Spatial and Temporal Analysis of Social Vulnerability to Environmental Hazards in the United States
Advisor: Dr. Susan L. Cutter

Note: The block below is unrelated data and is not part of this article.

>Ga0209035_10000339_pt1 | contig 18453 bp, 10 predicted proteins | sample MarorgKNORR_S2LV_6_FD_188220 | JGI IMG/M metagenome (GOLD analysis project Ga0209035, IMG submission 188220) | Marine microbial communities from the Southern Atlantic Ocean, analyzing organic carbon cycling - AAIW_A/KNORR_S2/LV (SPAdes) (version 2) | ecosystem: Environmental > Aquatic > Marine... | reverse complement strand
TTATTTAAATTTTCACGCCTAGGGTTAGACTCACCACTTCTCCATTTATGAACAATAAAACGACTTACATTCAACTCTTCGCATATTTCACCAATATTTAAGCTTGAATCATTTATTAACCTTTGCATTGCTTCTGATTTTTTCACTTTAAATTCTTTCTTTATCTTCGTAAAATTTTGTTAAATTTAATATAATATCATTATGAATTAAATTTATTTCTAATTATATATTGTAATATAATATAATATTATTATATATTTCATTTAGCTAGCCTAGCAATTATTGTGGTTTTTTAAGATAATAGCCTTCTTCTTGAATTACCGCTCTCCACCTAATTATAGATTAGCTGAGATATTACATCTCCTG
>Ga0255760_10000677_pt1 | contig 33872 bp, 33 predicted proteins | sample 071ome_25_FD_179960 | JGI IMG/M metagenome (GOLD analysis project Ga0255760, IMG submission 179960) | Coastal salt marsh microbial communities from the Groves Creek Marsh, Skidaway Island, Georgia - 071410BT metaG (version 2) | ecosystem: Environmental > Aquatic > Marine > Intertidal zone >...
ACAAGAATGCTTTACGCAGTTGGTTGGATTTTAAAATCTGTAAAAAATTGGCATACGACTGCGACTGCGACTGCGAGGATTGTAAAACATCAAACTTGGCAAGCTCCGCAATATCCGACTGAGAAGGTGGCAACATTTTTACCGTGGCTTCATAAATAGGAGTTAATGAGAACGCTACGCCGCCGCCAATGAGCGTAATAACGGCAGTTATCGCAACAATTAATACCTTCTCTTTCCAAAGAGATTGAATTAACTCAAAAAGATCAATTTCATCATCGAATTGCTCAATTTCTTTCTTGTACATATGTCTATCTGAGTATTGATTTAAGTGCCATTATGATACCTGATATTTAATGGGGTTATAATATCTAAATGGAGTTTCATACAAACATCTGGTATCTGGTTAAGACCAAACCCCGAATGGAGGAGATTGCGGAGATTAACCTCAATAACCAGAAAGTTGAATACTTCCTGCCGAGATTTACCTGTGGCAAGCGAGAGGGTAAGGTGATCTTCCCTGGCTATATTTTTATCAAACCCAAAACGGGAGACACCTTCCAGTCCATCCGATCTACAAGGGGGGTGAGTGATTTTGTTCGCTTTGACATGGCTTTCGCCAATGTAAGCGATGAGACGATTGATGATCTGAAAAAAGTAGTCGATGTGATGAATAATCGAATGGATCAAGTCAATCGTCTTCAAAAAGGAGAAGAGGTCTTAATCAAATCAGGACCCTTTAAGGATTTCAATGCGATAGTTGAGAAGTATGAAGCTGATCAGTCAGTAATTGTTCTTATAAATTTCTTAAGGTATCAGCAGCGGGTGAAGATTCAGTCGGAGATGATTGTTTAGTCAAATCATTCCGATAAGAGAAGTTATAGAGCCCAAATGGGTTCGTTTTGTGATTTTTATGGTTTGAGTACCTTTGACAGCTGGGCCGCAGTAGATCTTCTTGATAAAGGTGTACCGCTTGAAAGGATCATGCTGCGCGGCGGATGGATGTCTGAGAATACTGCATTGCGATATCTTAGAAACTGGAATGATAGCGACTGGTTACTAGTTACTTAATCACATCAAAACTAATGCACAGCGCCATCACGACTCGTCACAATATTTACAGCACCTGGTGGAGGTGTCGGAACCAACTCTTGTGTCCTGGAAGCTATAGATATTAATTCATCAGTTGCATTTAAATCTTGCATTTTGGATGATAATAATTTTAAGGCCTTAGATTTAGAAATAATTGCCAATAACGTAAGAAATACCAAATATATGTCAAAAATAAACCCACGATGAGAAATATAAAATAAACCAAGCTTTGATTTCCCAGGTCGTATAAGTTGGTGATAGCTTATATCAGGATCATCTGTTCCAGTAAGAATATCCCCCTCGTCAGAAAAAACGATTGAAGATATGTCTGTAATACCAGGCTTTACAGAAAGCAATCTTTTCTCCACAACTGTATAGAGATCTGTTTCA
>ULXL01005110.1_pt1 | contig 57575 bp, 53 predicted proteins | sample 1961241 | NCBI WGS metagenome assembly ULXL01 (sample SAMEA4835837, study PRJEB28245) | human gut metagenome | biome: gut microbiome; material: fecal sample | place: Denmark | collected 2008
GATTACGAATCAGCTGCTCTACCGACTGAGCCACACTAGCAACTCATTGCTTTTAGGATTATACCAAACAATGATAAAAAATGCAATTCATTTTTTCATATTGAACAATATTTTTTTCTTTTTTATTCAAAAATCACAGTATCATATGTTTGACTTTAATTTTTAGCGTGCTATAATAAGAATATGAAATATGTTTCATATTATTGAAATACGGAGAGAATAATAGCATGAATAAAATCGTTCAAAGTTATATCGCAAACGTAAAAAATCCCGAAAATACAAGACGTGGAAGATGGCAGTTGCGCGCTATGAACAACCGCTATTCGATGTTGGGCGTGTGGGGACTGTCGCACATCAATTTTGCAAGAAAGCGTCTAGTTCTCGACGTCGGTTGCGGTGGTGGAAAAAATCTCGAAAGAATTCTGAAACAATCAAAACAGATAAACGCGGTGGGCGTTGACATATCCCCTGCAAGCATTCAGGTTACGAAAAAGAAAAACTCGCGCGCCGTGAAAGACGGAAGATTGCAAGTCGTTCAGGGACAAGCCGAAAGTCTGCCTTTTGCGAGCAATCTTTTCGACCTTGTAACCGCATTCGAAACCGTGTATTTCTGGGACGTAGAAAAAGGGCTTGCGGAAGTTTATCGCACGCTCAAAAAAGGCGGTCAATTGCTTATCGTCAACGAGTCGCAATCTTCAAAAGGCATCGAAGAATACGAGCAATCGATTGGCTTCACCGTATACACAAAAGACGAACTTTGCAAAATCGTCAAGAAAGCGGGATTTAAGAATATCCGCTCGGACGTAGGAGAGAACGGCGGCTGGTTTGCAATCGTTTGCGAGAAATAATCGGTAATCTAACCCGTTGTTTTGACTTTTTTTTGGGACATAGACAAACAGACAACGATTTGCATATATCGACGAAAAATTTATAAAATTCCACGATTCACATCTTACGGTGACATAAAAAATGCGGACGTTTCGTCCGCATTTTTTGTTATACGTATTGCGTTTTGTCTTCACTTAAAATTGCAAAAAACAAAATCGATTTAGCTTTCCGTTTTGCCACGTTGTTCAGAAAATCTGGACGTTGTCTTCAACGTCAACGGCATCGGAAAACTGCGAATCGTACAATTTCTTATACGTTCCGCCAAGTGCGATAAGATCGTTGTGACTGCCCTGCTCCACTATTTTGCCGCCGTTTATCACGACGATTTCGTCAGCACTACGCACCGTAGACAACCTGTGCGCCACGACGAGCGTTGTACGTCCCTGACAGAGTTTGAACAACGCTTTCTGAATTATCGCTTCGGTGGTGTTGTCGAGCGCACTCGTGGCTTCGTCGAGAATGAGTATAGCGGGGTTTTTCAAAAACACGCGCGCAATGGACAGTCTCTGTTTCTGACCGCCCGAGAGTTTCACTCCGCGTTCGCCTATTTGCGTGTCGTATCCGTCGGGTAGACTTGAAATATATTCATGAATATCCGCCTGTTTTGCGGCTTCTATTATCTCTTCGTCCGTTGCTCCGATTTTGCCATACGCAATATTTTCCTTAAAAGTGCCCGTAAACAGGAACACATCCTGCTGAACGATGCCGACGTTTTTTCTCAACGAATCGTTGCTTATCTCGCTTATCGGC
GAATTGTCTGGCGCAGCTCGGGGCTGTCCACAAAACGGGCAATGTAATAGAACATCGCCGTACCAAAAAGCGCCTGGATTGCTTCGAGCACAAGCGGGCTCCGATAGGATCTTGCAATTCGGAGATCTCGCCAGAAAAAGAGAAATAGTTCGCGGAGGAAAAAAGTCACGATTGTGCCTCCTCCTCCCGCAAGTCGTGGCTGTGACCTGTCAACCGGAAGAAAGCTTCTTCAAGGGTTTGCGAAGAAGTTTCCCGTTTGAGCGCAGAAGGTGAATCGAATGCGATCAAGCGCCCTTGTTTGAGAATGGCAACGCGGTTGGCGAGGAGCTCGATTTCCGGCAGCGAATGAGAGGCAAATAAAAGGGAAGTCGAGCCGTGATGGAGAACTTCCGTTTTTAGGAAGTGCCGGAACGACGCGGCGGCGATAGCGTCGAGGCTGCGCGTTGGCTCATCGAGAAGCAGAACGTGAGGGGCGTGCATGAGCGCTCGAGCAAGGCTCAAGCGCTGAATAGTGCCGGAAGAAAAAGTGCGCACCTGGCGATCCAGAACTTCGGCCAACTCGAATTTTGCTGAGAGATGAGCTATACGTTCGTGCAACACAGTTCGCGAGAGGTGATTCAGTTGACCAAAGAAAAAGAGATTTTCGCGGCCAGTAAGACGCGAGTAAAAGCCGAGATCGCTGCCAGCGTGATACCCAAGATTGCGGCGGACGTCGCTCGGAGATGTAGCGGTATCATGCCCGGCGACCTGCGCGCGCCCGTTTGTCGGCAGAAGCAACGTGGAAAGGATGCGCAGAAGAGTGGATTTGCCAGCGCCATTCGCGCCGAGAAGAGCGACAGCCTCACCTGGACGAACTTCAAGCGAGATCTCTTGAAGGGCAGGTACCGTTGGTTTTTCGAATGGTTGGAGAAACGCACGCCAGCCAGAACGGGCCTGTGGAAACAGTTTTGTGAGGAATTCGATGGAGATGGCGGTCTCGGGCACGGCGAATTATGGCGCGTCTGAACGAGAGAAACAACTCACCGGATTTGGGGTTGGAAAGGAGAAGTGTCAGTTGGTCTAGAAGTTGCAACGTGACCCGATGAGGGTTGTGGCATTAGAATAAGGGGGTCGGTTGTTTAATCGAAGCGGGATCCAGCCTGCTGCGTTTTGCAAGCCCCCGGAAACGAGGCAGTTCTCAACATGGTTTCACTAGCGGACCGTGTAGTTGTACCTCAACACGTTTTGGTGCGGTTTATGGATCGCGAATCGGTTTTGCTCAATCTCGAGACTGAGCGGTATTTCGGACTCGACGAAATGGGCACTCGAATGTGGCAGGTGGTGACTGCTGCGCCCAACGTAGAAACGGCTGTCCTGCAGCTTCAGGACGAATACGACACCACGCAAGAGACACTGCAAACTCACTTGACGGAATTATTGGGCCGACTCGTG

Social vulnerability characterizes how well communities are able to respond to, cope with, recover from and adapt to environmental hazards due to their socioeconomic composition. The Social Vulnerability Index (SoVI) quantifies social vulnerability at a county level for the United States for each of the following decades: 1960, 1970, 1980, 1990, and 2000. To fill a void in the current understanding of the spatial and temporal aspects of social vulnerability, this thesis focuses on analyzing the historical geography of social vulnerability (1960-2000), the spatial pattern of vulnerability, and the temporal trends. The analysis of the most socially vulnerable counties through time highlighted three main themes: development (urban); race/ethnicity (Native American); and race/socioeconomic status (lack of education, poverty, diversity). Conversely, the characteristics associated with low social vulnerability were socioeconomic status (wealth and education), homogeneous populations, and younger age structures. A global indicator of spatial autocorrelation, Moran’s I, was used to determine the overall spatial pattern of social vulnerability. All decades had significant positive spatial autocorrelation. However, the general linear trend of the Moran’s I through time suggested that the spatial pattern of social vulnerability was becoming more random and less concentrated in specific geographic regions over time. The Local Moran’s I was used to capture local variability and identify specific cluster areas of social vulnerability. Finally, a simple linear regression for each county was used to identify counties that experienced significant changes in social vulnerability.